Obviously, the level of adventure is up to the traveller. You could head to the remote and inaccessible north and strike out through the winding roads and mountain passes for Kuelap, the lesser-known Machu Picchu of the north. Or, like most travellers who have time constraints, you could stick to the south but just break from the conventional thinking. This was my plan the last time I found myself in this magical country and it led to one of the greatest days of my life.
I wanted to explore one of my favourite regions, Lake Titicaca and its islands, but on another level. Things had changed a little since my last visit. The opening of a new luxury hotel just outside of the city, and a new promising restaurant in the heart of the town. Having been to both the Bolivian and Peruvian sides of the Lake before I was determined to find something new and different, not just experience a luxury hotel and stuff my face.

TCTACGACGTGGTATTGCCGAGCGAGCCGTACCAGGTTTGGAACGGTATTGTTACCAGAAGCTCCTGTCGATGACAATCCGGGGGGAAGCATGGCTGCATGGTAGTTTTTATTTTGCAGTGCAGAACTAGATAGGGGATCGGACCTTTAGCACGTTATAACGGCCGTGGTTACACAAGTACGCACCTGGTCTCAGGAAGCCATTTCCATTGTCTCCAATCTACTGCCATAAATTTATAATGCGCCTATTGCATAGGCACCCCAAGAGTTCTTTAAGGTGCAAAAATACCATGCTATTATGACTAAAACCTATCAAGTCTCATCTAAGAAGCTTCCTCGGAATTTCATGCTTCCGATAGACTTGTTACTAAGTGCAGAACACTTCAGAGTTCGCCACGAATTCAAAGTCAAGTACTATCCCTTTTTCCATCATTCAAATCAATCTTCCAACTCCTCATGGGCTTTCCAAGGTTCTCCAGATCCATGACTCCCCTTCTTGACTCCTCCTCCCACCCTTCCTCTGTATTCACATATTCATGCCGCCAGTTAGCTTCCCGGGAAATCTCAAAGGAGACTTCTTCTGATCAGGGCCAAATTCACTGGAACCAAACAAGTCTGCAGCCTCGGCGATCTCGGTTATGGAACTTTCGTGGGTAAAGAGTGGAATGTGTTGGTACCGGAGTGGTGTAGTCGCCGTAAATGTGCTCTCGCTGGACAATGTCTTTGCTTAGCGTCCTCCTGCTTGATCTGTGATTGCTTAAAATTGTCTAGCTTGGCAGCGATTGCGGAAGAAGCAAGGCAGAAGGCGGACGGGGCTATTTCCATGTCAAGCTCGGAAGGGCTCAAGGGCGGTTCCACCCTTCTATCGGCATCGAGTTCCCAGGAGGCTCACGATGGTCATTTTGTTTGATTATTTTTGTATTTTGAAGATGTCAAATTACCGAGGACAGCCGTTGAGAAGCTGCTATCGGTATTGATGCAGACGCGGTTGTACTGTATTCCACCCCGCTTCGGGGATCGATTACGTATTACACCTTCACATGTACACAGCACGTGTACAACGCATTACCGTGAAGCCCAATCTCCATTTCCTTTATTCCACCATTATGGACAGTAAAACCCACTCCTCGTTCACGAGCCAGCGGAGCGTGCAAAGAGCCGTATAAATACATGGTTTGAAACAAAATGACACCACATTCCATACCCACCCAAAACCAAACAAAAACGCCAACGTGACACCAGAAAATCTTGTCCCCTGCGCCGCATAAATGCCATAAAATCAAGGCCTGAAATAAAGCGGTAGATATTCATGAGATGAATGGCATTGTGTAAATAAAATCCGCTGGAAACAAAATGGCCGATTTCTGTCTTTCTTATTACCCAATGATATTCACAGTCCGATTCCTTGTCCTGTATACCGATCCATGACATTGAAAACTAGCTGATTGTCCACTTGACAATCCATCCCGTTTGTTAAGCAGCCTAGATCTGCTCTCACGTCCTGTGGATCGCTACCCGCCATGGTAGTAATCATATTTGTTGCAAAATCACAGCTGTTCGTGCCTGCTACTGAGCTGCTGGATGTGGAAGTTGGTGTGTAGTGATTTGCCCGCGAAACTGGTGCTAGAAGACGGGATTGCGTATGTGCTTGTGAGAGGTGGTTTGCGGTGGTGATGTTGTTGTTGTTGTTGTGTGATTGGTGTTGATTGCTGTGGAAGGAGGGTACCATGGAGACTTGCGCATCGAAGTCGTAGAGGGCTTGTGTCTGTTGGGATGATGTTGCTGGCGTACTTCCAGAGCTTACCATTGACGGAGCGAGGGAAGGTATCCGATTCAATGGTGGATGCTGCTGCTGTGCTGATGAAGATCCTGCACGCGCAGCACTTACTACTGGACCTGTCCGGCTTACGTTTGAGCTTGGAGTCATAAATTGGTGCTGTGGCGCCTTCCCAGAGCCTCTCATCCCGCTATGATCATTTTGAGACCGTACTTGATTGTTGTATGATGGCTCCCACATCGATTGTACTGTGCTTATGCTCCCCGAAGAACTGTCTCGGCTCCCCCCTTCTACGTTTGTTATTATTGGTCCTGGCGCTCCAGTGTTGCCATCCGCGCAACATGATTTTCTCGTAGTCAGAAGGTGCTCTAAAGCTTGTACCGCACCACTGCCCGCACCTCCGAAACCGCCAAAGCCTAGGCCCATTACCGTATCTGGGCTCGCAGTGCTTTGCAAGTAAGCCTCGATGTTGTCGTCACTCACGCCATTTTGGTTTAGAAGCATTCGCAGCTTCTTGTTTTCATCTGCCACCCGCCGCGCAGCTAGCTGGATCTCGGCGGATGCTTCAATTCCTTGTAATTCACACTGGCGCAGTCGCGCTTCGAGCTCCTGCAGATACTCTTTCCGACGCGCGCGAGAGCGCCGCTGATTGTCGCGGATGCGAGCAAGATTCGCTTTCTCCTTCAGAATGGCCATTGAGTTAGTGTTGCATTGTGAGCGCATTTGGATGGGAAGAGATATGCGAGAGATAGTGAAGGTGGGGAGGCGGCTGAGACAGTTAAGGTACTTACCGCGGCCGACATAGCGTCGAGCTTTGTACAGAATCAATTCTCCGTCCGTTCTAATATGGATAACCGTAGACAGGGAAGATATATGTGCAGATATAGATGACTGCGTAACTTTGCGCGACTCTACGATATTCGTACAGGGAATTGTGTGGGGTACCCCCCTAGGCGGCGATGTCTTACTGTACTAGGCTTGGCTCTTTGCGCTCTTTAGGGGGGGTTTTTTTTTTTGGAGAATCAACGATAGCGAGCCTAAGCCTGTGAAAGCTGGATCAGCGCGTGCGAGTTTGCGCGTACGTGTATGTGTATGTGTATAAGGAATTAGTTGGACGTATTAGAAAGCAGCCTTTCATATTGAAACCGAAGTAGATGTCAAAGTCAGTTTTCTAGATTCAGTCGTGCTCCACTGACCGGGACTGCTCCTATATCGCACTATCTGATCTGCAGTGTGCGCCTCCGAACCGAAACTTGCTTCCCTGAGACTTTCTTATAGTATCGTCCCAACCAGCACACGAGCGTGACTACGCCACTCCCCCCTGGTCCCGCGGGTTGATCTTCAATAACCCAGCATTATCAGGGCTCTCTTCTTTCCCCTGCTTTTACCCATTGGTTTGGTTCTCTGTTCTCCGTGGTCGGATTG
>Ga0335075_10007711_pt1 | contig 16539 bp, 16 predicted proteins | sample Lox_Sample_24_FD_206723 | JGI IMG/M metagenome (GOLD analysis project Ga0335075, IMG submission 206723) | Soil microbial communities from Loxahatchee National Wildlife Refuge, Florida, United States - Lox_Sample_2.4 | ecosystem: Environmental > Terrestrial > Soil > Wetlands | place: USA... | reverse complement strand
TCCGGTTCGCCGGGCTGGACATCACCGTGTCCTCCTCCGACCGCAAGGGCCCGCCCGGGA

The conventional wisdom has always been to spend two nights in the little grubby town of Puno. Nestled on the western shore of Lake Titicaca. You arrive late afternoon, sleep, then have your day on the Lake and head on off again the next day.
Understandable as on the surface Puno is a city where only the main square has any of the colonial charm on show throughout the rest of the country. A city where even the “posh” hotels felt like a 1970’s airport lounge.